Alibaba rival JD said to target deep job cuts


HONG KONG • Inc is preparing deep cuts to its workforce and rescinding some job offers as the Chinese e-commerce giant struggles to revive dwindling morale and rein in losses, people familiar with the matter said.

Alibaba Group Holding Ltd’s closest rival told managers that it’s looking to reduce headcount across the company, cutting some teams by as much as half, one of the people said, citing an internal email.

JD is reneging on some work contracts and offering impacted college graduates token compensation of 5,000 yuan (RM3,050), the people said, asking not to be identified discussing a private matter. The Information earlier reported that, all told, JD could be slashing its workforce by as much as 8%.

The threat of firings has walloped morale and prompted many to explore employment elsewhere, according to the people. But JD, which hasn’t posted annual net income since its 2014 listing, has had three of its most senior executives announce departures within the past two months, including its CTO. It’s reportedly come under fire publicly for also effectively trying to lower the salaries of its couriers — once a source of company pride.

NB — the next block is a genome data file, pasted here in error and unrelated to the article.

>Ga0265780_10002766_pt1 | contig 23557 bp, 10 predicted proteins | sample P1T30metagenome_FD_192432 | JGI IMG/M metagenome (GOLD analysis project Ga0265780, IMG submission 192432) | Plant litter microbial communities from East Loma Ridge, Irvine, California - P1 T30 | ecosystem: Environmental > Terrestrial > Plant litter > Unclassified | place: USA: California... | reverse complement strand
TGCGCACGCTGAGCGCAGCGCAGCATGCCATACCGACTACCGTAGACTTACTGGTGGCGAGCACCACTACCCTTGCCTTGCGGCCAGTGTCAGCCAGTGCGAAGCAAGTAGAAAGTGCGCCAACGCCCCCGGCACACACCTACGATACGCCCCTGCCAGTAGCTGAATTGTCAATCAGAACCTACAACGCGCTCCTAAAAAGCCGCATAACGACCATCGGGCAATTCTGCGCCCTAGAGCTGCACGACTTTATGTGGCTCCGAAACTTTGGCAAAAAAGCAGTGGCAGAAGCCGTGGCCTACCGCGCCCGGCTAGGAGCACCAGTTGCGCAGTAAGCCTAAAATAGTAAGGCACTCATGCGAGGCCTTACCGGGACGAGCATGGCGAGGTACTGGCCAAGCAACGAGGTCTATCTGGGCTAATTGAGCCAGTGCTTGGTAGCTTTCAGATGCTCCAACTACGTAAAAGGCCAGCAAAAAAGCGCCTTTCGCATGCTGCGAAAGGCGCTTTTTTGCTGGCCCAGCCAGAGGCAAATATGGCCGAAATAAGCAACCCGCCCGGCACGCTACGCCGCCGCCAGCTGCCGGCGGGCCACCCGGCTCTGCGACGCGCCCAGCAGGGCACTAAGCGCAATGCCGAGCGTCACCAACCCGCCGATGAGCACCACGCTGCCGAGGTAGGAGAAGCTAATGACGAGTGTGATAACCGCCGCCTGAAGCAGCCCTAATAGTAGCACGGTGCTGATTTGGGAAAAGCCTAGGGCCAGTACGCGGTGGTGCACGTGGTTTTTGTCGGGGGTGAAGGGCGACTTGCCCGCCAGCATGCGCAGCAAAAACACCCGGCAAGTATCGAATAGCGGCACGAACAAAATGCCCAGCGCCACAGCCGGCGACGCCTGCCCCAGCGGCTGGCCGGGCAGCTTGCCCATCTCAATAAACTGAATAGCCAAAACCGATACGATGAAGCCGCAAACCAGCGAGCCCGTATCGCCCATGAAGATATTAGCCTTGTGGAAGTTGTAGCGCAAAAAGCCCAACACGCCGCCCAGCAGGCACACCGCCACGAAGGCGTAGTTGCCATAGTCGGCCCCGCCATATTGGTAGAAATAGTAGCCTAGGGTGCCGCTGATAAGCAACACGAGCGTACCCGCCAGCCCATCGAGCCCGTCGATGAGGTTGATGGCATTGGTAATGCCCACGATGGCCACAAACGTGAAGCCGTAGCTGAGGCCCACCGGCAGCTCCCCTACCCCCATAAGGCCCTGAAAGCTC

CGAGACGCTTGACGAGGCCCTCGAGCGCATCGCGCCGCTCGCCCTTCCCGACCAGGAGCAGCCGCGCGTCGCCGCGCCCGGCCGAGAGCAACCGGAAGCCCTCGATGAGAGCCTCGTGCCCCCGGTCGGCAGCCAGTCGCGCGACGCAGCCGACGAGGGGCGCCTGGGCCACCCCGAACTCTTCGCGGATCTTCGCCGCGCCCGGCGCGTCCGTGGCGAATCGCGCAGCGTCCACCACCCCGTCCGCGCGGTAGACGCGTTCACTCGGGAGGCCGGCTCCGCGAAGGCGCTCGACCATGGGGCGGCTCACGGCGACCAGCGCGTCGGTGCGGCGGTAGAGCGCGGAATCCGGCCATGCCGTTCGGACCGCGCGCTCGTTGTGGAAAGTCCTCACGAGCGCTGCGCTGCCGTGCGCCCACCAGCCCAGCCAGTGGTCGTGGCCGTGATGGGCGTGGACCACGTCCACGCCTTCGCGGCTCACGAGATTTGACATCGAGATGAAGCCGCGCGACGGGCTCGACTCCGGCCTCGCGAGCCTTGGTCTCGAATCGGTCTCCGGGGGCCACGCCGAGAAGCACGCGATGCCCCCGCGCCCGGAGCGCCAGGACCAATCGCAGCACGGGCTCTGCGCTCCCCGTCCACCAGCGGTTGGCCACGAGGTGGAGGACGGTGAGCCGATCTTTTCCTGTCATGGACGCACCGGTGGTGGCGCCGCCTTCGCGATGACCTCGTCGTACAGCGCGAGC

JD spokesman Brad Burgess declined to comment on the job cuts, saying only that the company was getting back to its entrepreneurial roots. JD Logistics said in a social media post that changing courier pay structures are necessary, with wages being protected for four to six months during the transition.

JD is now threatening to fire people that exhibit four kinds of behaviour: Arrogance, complacency, over-spending on expenses and failing to deliver on initiatives, said one of the people who saw the internal notice. The reductions come in part because the company hasn’t been regularly weeding out under-performers and a culling is now overdue, the person said. Earlier this year, JD said it intended to let go of 10% of executives ranked VP or above.

“With such ambiguity in the way JD is defining what constitutes a firing offence, it can be really disturbing for staff internally,” said Lion Niu, a Beijing-based senior consultant at CGL Consulting. Niu said his recruitment company had already received several inquiries from JD employees.

Between March 15 and April 5, JD announced that CTO Chen Zhang, general counsel and chief human resources officer Rain Yu Long and chief public affairs officer Ye Lan were departing, all citing personal reasons. — Bloomberg